Saturday, March 8, 2014

A story.

I want to share a story.

A story about a child.


He came in to the world in no unusual way--sweet smelling and happy and infinitely loved by those around him.

His parents spent a lot of time loving him and in the process, made a bazillion mistakes.

Daily.

But, they tried.

They worked with him to talk, walk, hold a fork, use the potty.

They laid with him in bed during bad dreams and allowed him to snuggle in their bed when he was sick.

They were lucky enough to be surrounded by great friends and family and mentors.

And overall, they did a pretty good job.

But again, they messed up.

A lot.

Sometimes, they pushed him to do things he wasn't ready to do.

Sometimes, they held him back when he was ready to move forward.

Sometimes, they were too hard on him.

Sometimes, they were too soft on him.

Sometimes, they got angry when they should've been understanding.

Sometimes, they let him get by with something they shouldn't have.

And the years passed.

And the boy began to grow up.

He began to have his own interests and his own friends and his own agenda.

Some days, the parents thought they had gotten it wrong.

Some days, the parents knew they had gotten it right.

One day, the boy started pre-school.

And as he walked with his daddy into school each morning, he met an older gentlemen; Mr. Norm by name.

Mr. Norm began to say 'hello' as he passed the boy each day.

The boy answered back and would ask Mr. Norm how he was doing.

Everyday, they talked a little, and then, over time, a little more.

The boy told Mr. Norm about superheroes and the team he cheered for and his baby sister.

Mr. Norm told the boy about driving a train in Hiroshima during World War II and his wife and the team he cheered for.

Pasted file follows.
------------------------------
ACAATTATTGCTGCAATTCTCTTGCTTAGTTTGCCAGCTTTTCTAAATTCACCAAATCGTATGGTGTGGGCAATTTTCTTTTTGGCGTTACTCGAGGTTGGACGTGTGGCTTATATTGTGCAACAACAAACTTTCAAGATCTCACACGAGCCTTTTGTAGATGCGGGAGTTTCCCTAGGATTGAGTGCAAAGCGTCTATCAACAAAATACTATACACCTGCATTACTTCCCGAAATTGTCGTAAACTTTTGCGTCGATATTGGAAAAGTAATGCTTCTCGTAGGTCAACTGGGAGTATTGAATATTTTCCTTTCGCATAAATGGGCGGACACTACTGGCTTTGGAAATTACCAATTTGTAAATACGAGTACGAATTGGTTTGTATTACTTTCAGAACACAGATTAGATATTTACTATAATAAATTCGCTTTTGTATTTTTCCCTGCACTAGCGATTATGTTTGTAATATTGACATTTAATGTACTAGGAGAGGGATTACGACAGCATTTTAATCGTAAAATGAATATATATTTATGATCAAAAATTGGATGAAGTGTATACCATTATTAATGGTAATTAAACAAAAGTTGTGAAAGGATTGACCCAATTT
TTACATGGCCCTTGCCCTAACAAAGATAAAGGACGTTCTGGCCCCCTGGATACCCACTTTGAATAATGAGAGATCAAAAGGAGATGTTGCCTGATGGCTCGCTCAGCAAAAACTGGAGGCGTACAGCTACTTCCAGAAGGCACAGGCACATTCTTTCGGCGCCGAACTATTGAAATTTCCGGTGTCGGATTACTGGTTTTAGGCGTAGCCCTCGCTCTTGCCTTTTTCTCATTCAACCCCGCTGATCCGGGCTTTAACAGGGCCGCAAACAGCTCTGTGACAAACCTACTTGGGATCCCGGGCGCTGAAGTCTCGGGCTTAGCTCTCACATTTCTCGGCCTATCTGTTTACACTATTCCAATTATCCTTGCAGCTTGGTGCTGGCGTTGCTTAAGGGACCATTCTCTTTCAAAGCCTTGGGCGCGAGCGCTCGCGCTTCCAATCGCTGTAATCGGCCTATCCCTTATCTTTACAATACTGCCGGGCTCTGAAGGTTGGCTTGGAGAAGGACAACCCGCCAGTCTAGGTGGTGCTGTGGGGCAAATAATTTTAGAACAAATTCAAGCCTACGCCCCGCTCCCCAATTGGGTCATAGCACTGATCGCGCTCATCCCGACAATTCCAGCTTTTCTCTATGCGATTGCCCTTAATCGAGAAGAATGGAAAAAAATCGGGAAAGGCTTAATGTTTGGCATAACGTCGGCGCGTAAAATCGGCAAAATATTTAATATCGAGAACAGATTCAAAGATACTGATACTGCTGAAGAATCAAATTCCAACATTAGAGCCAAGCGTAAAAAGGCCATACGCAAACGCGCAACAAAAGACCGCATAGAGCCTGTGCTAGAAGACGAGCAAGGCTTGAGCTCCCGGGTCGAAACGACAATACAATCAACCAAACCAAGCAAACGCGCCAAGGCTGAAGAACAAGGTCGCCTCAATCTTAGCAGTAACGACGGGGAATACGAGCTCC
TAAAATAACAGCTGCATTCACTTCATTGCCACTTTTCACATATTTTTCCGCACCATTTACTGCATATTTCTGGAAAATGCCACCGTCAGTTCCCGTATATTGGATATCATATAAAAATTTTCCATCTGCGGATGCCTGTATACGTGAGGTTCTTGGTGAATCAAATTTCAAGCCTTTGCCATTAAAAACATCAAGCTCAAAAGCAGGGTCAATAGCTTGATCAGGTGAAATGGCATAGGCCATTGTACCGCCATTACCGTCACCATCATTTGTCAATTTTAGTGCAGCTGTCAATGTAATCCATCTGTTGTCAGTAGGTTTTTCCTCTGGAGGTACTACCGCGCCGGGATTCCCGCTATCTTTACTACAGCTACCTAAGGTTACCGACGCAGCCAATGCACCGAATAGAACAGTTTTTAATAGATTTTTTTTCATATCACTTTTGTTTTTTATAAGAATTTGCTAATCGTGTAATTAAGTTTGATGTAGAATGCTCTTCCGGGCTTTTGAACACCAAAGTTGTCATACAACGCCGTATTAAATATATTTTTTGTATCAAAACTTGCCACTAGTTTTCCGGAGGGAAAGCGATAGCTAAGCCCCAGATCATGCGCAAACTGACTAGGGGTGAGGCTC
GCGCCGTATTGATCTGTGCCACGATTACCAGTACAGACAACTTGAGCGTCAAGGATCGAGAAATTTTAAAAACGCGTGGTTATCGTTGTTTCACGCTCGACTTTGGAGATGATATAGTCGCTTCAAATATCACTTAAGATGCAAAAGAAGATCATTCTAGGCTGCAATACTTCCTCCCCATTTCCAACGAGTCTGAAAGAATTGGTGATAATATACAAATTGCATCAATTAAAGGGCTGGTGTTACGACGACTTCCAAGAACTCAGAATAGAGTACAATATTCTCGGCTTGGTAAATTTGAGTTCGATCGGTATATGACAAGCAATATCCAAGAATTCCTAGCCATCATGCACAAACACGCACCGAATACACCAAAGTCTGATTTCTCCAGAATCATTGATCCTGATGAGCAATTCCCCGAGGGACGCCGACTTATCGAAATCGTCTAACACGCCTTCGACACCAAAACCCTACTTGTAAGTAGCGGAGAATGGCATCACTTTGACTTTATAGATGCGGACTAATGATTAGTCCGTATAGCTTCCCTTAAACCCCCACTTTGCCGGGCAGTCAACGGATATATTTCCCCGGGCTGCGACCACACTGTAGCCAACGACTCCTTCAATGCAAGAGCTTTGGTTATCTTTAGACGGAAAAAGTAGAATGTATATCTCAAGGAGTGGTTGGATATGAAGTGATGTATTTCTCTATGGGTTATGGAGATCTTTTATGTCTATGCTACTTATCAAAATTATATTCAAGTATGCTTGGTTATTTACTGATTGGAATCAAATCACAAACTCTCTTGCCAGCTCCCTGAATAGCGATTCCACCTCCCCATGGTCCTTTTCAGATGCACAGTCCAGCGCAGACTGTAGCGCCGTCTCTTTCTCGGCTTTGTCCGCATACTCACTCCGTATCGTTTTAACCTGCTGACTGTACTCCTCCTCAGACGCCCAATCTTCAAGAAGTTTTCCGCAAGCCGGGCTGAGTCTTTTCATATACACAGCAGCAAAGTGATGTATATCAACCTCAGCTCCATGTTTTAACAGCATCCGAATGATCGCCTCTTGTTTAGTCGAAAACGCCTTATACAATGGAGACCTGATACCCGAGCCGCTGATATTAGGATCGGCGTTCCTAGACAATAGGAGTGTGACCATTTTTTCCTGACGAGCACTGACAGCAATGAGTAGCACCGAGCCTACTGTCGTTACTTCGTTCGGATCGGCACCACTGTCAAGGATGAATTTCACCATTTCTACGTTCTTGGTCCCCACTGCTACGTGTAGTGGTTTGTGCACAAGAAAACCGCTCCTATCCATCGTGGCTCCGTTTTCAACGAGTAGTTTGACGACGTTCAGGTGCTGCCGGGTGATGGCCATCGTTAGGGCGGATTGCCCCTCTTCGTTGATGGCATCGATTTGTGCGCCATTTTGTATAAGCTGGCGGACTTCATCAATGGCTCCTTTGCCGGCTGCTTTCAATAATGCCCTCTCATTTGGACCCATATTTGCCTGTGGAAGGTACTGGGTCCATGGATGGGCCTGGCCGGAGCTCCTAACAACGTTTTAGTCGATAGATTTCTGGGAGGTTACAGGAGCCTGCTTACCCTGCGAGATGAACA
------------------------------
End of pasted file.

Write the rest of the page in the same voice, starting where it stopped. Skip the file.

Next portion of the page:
Some mornings, they just chatted, and some mornings were special--like the one when Mr. Norm (at age 86) agreed to "scare" the boy by racing him around the hallways at church and 'surprising' him on the other side.

They became friends.

One day, the boy, who was just learning to write and spell, made a card for Mr. Norm, all on his own.  The card had 3 simple words: the boy's name, "Mr. Norm" and the letters of Mr. Norm's favorite team.

The boy was thrilled to deliver it to Mr. Norm later that week.

Mr. Norm exclaimed over receiving the card and thanked the boy.

A few weeks later, the boy and his daddy saw Mr. Norm having coffee at a local store.

Mr. Norm introduced the boy to his friends.

And then, he reached into his pocket, and pulled out the card.

He was still carrying it with him after all that time.

And the parents knew that they had nothing to do with this beautiful moment.

It was all the boy's and Mr. Norm's.

If you haven't guessed, this boy is my son.

And I am his mother.

One of those who keeps messing up.

But, I have learned that he is good, in spite of me, in spite of bad days, in spite of a messed-up world.

In fact, he is a being totally apart from me.

I have influence, but his heart originates in him.

In fact, in trying to teach for so many years, I often forget how much I still have to learn.

And how much he can teach me.

Like, remembering that true love isn't based on discipline and achievement on which we parents often focus our energies.

Love is so much simpler than that.

A heart willing to connect with others.

It's a little person looking up at an 86 year old man and seeing a kindred spirit.

Love is in these little people, if only we have the eyes to see it and the wisdom to stay out of the way.

Happy 5th Birthday to a little boy who is funny, smart, musical, persistent, ambitious and oh-so-full-of-love.  I am truly lucky to be your mom.

I can't wait to see what else you have to teach me.


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